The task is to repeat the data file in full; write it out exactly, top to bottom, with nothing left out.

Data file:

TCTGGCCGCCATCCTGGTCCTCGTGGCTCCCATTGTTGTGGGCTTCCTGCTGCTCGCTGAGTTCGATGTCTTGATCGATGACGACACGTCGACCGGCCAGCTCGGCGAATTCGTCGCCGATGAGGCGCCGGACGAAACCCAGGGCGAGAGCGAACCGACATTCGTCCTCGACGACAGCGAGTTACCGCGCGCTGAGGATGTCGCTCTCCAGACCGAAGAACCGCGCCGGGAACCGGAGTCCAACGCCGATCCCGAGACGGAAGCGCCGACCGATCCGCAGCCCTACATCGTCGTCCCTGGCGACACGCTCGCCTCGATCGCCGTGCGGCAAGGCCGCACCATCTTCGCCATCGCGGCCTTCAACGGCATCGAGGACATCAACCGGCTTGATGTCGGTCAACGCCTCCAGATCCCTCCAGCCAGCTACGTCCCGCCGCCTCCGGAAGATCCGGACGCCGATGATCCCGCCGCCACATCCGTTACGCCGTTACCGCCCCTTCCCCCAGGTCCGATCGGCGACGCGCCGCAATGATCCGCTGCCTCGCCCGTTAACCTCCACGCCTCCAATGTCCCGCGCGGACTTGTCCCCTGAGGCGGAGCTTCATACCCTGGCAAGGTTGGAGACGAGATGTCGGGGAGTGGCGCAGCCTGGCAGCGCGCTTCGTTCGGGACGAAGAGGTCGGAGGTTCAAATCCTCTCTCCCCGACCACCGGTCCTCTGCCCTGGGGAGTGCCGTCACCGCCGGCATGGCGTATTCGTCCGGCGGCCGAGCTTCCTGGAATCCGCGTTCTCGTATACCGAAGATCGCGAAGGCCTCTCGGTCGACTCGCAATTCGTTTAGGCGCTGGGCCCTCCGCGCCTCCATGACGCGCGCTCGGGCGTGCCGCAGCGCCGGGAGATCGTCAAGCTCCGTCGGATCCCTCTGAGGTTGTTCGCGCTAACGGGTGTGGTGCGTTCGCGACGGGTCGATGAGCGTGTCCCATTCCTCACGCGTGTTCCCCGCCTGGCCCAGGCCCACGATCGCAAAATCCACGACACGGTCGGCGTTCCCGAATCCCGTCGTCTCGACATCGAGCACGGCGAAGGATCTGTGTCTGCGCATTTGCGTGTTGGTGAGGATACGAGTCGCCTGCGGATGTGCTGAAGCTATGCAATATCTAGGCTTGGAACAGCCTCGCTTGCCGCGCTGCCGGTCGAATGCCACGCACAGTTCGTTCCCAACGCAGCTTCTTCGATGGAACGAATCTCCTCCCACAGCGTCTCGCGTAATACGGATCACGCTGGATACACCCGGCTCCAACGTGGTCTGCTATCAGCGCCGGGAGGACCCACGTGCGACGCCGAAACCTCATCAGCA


TCTGGCCGCCATCCTGGTCCTCGTGGCTCCCATTGTTGTGGGCTTCCTGCTGCTCGCTGAGTTCGATGTCTTGATCGATGACGACACGTCGACCGGCCAGCTCGGCGAATTCGTCGCCGATGAGGCGCCGGACGAAACCCAGGGCGAGAGCGAACCGACATTCGTCCTCGACGACAGCGAGTTACCGCGCGCTGAGGATGTCGCTCTCCAGACCGAAGAACCGCGCCGGGAACCGGAGTCCAACGCCGATCCCGAGACGGAAGCGCCGACCGATCCGCAGCCCTACATCGTCGTCCCTGGCGACACGCTCGCCTCGATCGCCGTGCGGCAAGGCCGCACCATCTTCGCCATCGCGGCCTTCAACGGCATCGAGGACATCAACCGGCTTGATGTCGGTCAACGCCTCCAGATCCCTCCAGCCAGCTACGTCCCGCCGCCTCCGGAAGATCCGGACGCCGATGATCCCGCCGCCACATCCGTTACGCCGTTACCGCCCCTTCCCCCAGGTCCGATCGGCGACGCGCCGCAATGATCCGCTGCCTCGCCCGTTAACCTCCACGCCTCCAATGTCCCGCGCGGACTTGTCCCCTGAGGCGGAGCTTCATACCCTGGCAAGGTTGGAGACGAGATGTCGGGGAGTGGCGCAGCCTGGCAGCGCGCTTCGTTCGGGACGAAGAGGTCGGAGGTTCAAATCCTCTCTCCCCGACCACCGGTCCTCTGCCCTGGGGAGTGCCGTCACCGCCGGCATGGCGTATTCGTCCGGCGGCCGAGCTTCCTGGAATCCGCGTTCTCGTATACCGAAGATCGCGAAGGCCTCTCGGTCGACTCGCAATTCGTTTAGGCGCTGGGCCCTCCGCGCCTCCATGACGCGCGCTCGGGCGTGCCGCAGCGCCGGGAGATCGTCAAGCTCCGTCGGATCCCTCTGAGGTTGTTCGCGCTAACGGGTGTGGTGCGTTCGCGACGGGTCGATGAGCGTGTCCCATTCCTCACGCGTGTTCCCCGCCTGGCCCAGGCCCACGATCGCAAAATCCACGACACGGTCGGCGTTCCCGAATCCCGTCGTCTCGACATCGAGCACGGCGAAGGATCTGTGTCTGCGCATTTGCGTGTTGGTGAGGATACGAGTCGCCTGCGGATGTGCTGAAGCTATGCAATATCTAGGCTTGGAACAGCCTCGCTTGCCGCGCTGCCGGTCGAATGCCACGCACAGTTCGTTCCCAACGCAGCTTCTTCGATGGAACGAATCTCCTCCCACAGCGTCTCGCGTAATACGGATCACGCTGGATACACCCGGCTCCAACGTGGTCTGCTATCAGCGCCGGGAGGACCCACGTGCGACGCCGAAACCTCATCAGCA